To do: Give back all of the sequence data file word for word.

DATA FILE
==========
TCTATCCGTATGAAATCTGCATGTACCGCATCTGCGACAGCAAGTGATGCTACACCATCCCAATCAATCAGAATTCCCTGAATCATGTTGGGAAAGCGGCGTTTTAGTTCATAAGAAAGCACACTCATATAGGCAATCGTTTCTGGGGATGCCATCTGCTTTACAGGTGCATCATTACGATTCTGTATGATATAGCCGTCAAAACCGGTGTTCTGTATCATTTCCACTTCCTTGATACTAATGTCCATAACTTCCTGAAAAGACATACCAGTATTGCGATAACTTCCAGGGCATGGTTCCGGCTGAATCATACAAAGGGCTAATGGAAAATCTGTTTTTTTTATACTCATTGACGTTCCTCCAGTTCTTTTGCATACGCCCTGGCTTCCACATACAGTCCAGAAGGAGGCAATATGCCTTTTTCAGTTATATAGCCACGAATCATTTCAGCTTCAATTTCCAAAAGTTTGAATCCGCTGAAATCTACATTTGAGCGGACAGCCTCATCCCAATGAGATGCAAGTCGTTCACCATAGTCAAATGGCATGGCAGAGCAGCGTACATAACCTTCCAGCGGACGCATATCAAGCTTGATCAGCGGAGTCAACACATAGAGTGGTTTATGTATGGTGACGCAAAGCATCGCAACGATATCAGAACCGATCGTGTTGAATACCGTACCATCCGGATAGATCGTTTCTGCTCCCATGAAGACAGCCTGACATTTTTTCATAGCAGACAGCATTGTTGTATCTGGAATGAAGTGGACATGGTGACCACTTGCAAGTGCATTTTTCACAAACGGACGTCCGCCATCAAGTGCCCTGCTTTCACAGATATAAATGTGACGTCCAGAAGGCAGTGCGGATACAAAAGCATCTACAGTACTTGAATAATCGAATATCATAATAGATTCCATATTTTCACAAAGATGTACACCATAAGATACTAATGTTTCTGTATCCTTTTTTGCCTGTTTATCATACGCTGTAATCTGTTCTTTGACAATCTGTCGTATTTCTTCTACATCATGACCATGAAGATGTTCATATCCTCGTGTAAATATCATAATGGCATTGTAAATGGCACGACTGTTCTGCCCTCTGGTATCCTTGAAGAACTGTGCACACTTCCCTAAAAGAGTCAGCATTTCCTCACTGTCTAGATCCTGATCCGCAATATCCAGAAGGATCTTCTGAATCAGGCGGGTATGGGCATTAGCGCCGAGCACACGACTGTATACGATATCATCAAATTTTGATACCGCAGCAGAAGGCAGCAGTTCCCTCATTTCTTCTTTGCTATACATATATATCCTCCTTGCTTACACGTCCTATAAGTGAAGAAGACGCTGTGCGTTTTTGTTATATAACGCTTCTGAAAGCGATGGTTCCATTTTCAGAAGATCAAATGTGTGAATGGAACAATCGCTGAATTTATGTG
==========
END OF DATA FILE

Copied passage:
TCTATCCGTATGAAATCTGCATGTACCGCATCTGCGACAGCAAGTGATGCTACACCATCCCAATCAATCAGAATTCCCTGAATCATGTTGGGAAAGCGGCGTTTTAGTTCATAAGAAAGCACACTCATATAGGCAATCGTTTCTGGGGATGCCATCTGCTTTACAGGTGCATCATTACGATTCTGTATGATATAGCCGTCAAAACCGGTGTTCTGTATCATTTCCACTTCCTTGATACTAATGTCCATAACTTCCTGAAAAGACATACCAGTATTGCGATAACTTCCAGGGCATGGTTCCGGCTGAATCATACAAAGGGCTAATGGAAAATCTGTTTTTTTTATACTCATTGACGTTCCTCCAGTTCTTTTGCATACGCCCTGGCTTCCACATACAGTCCAGAAGGAGGCAATATGCCTTTTTCAGTTATATAGCCACGAATCATTTCAGCTTCAATTTCCAAAAGTTTGAATCCGCTGAAATCTACATTTGAGCGGACAGCCTCATCCCAATGAGATGCAAGTCGTTCACCATAGTCAAATGGCATGGCAGAGCAGCGTACATAACCTTCCAGCGGACGCATATCAAGCTTGATCAGCGGAGTCAACACATAGAGTGGTTTATGTATGGTGACGCAAAGCATCGCAACGATATCAGAACCGATCGTGTTGAATACCGTACCATCCGGATAGATCGTTTCTGCTCCCATGAAGACAGCCTGACATTTTTTCATAGCAGACAGCATTGTTGTATCTGGAATGAAGTGGACATGGTGACCACTTGCAAGTGCATTTTTCACAAACGGACGTCCGCCATCAAGTGCCCTGCTTTCACAGATATAAATGTGACGTCCAGAAGGCAGTGCGGATACAAAAGCATCTACAGTACTTGAATAATCGAATATCATAATAGATTCCATATTTTCACAAAGATGTACACCATAAGATACTAATGTTTCTGTATCCTTTTTTGCCTGTTTATCATACGCTGTAATCTGTTCTTTGACAATCTGTCGTATTTCTTCTACATCATGACCATGAAGATGTTCATATCCTCGTGTAAATATCATAATGGCATTGTAAATGGCACGACTGTTCTGCCCTCTGGTATCCTTGAAGAACTGTGCACACTTCCCTAAAAGAGTCAGCATTTCCTCACTGTCTAGATCCTGATCCGCAATATCCAGAAGGATCTTCTGAATCAGGCGGGTATGGGCATTAGCGCCGAGCACACGACTGTATACGATATCATCAAATTTTGATACCGCAGCAGAAGGCAGCAGTTCCCTCATTTCTTCTTTGCTATACATATATATCCTCCTTGCTTACACGTCCTATAAGTGAAGAAGACGCTGTGCGTTTTTGTTATATAACGCTTCTGAAAGCGATGGTTCCATTTTCAGAAGATCAAATGTGTGAATGGAACAATCGCTGAATTTATGTG